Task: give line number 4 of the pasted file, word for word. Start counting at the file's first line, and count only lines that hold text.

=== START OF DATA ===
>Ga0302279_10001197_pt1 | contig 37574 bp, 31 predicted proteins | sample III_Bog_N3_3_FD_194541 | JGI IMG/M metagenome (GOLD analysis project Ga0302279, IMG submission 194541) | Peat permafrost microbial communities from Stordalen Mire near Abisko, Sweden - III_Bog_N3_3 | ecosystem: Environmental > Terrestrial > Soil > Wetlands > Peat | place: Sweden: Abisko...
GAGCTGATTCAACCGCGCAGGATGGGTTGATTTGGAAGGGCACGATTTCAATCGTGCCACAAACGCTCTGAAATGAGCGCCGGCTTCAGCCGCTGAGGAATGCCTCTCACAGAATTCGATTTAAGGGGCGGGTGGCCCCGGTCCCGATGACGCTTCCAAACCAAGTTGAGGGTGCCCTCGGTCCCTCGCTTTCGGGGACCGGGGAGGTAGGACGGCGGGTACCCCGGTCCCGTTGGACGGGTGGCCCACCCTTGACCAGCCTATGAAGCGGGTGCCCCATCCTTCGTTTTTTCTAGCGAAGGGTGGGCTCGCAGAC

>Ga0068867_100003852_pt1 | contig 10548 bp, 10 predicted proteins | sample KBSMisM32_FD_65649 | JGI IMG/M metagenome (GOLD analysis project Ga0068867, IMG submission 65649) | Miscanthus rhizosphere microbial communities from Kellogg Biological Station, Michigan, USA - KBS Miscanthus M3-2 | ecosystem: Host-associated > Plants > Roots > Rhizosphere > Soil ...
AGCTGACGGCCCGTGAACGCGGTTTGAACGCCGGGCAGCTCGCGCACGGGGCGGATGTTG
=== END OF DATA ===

AGCTGACGGCCCGTGAACGCGGTTTGAACGCCGGGCAGCTCGCGCACGGGGCGGATGTTG